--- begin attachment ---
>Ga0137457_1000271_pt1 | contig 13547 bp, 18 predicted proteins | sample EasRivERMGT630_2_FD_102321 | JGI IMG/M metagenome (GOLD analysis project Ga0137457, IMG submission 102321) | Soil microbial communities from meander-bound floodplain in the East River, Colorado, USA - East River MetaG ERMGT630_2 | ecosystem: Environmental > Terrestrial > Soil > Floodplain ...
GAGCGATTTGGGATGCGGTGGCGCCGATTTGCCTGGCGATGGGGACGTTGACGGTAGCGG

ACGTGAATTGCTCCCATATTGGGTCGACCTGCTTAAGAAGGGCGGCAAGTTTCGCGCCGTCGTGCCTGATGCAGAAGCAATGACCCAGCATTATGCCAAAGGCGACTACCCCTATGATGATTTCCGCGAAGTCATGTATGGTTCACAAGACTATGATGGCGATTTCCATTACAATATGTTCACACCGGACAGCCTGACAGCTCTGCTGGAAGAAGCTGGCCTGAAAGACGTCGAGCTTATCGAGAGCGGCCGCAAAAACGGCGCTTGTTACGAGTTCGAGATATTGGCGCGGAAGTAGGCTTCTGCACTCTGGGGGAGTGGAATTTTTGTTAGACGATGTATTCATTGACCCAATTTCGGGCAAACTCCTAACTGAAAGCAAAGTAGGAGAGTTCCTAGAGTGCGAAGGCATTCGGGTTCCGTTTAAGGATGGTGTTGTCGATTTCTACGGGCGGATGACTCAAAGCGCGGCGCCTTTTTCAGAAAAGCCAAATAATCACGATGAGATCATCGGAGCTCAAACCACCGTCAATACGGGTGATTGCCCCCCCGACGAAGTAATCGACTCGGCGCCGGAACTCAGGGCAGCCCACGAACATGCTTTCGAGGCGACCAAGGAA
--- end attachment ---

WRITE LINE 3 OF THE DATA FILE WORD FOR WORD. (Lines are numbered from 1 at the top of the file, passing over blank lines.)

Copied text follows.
ACGTGAATTGCTCCCATATTGGGTCGACCTGCTTAAGAAGGGCGGCAAGTTTCGCGCCGTCGTGCCTGATGCAGAAGCAATGACCCAGCATTATGCCAAAGGCGACTACCCCTATGATGATTTCCGCGAAGTCATGTATGGTTCACAAGACTATGATGGCGATTTCCATTACAATATGTTCACACCGGACAGCCTGACAGCTCTGCTGGAAGAAGCTGGCCTGAAAGACGTCGAGCTTATCGAGAGCGGCCGCAAAAACGGCGCTTGTTACGAGTTCGAGATATTGGCGCGGAAGTAGGCTTCTGCACTCTGGGGGAGTGGAATTTTTGTTAGACGATGTATTCATTGACCCAATTTCGGGCAAACTCCTAACTGAAAGCAAAGTAGGAGAGTTCCTAGAGTGCGAAGGCATTCGGGTTCCGTTTAAGGATGGTGTTGTCGATTTCTACGGGCGGATGACTCAAAGCGCGGCGCCTTTTTCAGAAAAGCCAAATAATCACGATGAGATCATCGGAGCTCAAACCACCGTCAATACGGGTGATTGCCCCCCCGACGAAGTAATCGACTCGGCGCCGGAACTCAGGGCAGCCCACGAACATGCTTTCGAGGCGACCAAGGAA